…and what about the Russian Soviets? Make no mistake, the film vilifies them to the hilt, and shamelessly so. We see footage of a parade in Red Square, complete with Red Army soldiers marching, tanks, and an image of Lenin in the background. We hear the soundtrack play, of all songs, “Farewell of Slavianka,” one which certainly had patriotic Soviet lyrics written for it, but which was also used as an unofficial anthem of Admiral Kolchak‘s White Army during the Russian Civil War, the attempt to restore capitalism to Russia just after the November Revolution. Such a choice of song seems to be yet another Freudian slip.

When we see this parade, we’re meant to feel intimidated and threatened by the mighty Soviet ’empire,’ when actually the point of these Soviet displays of military strength was to reassure the Russian people that they were well protected from the far more intimidating and threatening imperialists of the West, who since the dissolution of the USSR have done plenty of the kinds of airstrikes and other atrocities…on Muslims, no less!…that we see this film show the Soviets doing immediately after the parade scene. Remember what Manning and Assange revealed.

The film would have us believe that the Russians went around wantonly firing on innocent, ordinary Afghans out of sheer sadism and malice, which is a hard portrayal to reconcile with the historical reality of the Soviets trying to help the Afghans build a modern, progressive society. The Soviets were fighting the mujahideen, a backward, reactionary people who wanted to reverse any progressive gains for the Afghans, people whose fundamentalist mentality would lead eventually to the repressive Taliban.

Yet Charlie Wilson’s War would have us believe that the mujahideen were sympathetic underdogs desperately in need of American military assistance. A similar portrayal is now being made of the Ukrainian military, laden with neo-Nazis and far-right nationalist, Banderite fascist sympathizers, people whose extremism and viciousness are being downplayed and ignored, if not outright denied, in the Western media. One is reminded of what Malcolm X once said: “If you aren’t careful, the newspapers will have you hating the people who are being oppressed and loving the people who are doing the oppressing.”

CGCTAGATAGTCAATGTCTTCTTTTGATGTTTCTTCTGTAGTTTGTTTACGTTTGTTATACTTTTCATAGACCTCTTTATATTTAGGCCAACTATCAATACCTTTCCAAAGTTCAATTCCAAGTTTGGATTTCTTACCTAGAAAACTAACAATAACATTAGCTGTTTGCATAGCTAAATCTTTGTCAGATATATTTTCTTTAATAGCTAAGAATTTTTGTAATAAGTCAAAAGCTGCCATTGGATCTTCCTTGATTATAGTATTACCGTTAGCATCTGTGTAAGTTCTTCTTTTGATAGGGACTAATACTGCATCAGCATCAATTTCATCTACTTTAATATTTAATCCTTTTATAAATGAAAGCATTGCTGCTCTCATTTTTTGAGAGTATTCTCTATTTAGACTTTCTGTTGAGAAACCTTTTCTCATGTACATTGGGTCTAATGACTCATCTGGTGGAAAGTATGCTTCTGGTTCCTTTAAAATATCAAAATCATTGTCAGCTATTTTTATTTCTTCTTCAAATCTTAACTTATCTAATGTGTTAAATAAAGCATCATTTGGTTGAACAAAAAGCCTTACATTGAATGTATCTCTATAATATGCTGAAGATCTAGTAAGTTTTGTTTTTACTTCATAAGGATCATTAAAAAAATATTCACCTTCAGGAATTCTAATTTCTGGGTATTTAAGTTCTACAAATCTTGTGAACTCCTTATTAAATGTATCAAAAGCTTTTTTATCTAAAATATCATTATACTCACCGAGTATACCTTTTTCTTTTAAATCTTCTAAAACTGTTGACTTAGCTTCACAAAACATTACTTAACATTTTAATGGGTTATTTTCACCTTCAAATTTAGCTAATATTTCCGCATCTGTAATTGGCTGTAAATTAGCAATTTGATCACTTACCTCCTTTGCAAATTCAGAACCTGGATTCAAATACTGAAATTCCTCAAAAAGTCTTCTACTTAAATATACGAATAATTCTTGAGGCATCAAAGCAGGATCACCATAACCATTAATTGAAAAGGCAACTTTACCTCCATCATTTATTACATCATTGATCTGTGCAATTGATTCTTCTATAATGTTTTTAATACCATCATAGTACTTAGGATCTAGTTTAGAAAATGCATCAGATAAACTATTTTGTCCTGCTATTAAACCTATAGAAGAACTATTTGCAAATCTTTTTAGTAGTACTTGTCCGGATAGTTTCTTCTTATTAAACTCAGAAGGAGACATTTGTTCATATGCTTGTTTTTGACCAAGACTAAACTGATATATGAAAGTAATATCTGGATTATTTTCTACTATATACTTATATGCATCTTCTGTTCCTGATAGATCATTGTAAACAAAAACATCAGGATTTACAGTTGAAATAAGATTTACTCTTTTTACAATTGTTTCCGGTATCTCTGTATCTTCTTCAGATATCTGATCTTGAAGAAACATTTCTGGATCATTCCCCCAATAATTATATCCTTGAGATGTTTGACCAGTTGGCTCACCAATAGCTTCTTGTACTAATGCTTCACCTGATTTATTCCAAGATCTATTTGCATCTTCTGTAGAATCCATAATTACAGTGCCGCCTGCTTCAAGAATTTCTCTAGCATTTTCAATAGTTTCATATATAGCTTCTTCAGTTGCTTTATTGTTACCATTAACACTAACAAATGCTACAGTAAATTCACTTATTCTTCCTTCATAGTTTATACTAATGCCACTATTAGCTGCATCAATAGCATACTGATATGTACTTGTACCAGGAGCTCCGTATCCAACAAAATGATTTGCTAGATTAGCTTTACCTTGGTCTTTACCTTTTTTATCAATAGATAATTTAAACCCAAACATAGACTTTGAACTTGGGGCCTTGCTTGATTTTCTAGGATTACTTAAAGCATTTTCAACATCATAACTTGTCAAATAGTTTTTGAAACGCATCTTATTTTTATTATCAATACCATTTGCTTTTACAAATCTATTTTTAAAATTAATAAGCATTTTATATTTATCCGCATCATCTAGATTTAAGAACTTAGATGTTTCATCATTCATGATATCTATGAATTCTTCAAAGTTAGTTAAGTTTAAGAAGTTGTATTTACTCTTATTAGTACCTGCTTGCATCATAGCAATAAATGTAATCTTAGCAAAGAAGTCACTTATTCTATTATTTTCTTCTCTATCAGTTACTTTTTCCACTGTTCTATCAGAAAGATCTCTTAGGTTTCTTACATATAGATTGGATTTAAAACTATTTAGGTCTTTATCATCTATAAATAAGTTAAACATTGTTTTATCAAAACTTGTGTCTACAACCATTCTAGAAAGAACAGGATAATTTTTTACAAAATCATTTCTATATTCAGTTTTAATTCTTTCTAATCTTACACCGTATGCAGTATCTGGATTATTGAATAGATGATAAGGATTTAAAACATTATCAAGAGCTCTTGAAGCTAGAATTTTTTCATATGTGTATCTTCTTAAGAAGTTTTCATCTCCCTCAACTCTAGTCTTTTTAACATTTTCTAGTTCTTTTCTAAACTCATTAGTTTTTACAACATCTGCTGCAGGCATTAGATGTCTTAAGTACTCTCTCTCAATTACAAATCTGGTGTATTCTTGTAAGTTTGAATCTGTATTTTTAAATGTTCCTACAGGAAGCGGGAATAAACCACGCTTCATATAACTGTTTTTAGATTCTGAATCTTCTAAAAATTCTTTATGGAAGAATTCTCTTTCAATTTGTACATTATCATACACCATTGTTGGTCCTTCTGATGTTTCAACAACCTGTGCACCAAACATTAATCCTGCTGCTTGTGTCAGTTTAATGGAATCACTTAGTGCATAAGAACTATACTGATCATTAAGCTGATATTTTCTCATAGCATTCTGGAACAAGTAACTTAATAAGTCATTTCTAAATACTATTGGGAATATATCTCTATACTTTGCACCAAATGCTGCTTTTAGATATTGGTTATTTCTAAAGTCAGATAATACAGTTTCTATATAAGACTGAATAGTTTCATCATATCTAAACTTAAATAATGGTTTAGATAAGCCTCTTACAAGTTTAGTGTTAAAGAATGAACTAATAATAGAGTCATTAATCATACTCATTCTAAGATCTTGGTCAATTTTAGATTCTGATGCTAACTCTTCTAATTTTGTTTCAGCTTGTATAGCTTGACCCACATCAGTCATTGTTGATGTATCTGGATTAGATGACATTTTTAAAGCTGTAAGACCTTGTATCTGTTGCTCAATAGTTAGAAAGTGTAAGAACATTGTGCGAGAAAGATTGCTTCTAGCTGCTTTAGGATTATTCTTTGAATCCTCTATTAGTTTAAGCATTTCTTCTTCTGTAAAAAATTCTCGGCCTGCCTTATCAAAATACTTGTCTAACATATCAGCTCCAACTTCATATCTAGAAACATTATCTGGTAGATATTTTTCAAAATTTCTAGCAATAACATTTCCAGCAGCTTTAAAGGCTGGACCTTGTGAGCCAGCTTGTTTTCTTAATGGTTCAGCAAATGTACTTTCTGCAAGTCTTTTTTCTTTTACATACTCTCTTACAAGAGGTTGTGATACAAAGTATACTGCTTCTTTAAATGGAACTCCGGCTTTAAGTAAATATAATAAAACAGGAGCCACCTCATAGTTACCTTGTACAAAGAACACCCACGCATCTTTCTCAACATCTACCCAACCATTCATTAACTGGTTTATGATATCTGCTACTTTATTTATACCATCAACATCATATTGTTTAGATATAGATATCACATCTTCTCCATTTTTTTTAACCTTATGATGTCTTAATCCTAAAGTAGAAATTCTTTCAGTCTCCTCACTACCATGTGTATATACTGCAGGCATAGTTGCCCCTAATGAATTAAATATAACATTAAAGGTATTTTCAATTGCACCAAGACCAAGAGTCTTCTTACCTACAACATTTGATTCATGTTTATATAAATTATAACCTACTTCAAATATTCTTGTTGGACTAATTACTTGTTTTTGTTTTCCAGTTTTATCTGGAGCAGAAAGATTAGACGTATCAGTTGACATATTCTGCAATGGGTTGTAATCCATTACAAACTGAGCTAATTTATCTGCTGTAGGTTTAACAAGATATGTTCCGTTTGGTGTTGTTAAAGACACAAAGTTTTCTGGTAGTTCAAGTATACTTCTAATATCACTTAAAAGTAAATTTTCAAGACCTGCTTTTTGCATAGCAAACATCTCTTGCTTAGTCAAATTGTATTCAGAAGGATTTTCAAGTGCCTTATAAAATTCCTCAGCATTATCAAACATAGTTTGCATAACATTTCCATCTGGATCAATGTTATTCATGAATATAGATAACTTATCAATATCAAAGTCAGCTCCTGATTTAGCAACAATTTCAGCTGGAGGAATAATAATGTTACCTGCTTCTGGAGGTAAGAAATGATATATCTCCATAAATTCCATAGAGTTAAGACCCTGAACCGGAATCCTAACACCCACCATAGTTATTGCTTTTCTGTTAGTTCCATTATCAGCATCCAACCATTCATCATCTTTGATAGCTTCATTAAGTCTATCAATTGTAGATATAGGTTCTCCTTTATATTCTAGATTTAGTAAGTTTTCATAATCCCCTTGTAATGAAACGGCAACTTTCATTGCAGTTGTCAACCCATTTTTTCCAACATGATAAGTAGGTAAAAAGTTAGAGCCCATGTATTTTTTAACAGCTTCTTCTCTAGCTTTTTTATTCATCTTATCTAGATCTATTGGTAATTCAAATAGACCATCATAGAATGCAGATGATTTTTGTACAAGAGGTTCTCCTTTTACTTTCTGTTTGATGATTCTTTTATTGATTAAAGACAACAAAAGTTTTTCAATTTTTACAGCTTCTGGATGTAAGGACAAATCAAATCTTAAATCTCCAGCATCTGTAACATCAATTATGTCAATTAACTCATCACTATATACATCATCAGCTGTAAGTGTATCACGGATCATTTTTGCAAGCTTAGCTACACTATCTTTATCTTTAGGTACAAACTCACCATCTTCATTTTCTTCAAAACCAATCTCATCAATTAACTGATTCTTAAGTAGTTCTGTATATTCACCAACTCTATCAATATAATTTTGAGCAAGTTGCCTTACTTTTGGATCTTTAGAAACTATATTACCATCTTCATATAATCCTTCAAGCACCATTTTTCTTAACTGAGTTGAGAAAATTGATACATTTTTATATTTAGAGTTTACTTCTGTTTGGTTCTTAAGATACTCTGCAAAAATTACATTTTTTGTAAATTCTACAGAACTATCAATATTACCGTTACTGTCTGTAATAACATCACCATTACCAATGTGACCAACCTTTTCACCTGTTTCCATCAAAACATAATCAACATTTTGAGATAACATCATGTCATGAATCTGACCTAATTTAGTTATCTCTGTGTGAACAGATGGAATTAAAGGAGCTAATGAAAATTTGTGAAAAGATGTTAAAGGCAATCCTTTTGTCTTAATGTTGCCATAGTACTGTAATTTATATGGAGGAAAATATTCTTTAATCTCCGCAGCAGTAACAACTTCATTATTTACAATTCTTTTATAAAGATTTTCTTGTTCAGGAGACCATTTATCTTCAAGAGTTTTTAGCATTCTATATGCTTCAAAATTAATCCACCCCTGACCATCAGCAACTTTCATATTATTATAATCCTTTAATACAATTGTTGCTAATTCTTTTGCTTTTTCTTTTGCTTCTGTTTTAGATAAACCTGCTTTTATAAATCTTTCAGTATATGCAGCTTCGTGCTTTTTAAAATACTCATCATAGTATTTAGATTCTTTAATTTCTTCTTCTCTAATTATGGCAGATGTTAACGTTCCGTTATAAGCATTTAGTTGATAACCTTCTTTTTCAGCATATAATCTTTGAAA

The US and NATO-allied countries liked Russia when Yeltsin was running the country…into the ground…in the 1990s; as unpopular as Yeltsin was, they even helped him get reelected in 1996 when the Communist Party was close to electoral victory. When Putin began to revive the economy of the country in the 2000s, however, the West didn’t like Russia anymore, and its rise–with that of China–threatens the unipolar hegemony of the US and NATO. Though Gorbachev had been promised that, on the reunification of Germany, NATO would move “not one inch eastward,” it most certainly had by the making of this movie. Since NATO has never been Russia’s friend, it’s easy to see why its eastward enlargement has made Russia nervous.

Just a year after Charlie Wilson’s War came out, the Russo-Georgian diplomatic crisis came to a head, resulting in war between the two countries; a big factor in this crisis was the campaigning of George W. Bush and Georgian president Mikheil Saakashvili for NATO membership for Georgia. Putin’s vehement opposition to such membership, as well as the plan to have Ukraine join, is part of what has made the West so antagonistic to Russia, even as early as the mid-to-late 2000s, and so we see this Russophobic attitude in the film.

This Russophobia is made clear in the scene when, after his meeting with the Pakistani president, Wilson goes to Peshawar and sees the Afghan refugee camp. He sees children whose arms have been blown off by landmines after the kids thought they’d found toys or candy. He hears of raped women, bayonetted pregnant women, and other atrocities allegedly perpetrated by Soviet troops.

Though admittedly atrocities are committed by soldiers of all armies in all wars to at least some extent, including even Soviet troops (for it is the hellish nature of war that it brings out the brutish in even the best of men sometimes), the extreme nature of what is described here in the film can, to at least a considerable extent, easily be attributed more to anti-Soviet propaganda than to historical fact. So the film’s depiction of Soviet brutality should be taken with a generous grain of salt. Besides, before Americans judge the brutishness of soldiers of other countries (those they’re hostile to in particular), they should first take a look at the crimes the soldiers of their own country are guilty of.

IX: Wilson Meets Avrakotos

Wilson returns to the US, to his office, and meets Avrakotos there. The two men discuss the antiaircraft guns the mujahideen need to fight the Soviets in Afghanistan. Wilson understands that the plan, so far, has been to drain the USSR of military power ever so slowly in a war of attrition, while of course he wants the mujahideen to be much better equipped, with anti-aircraft guns to shoot down those Soviet helicopters.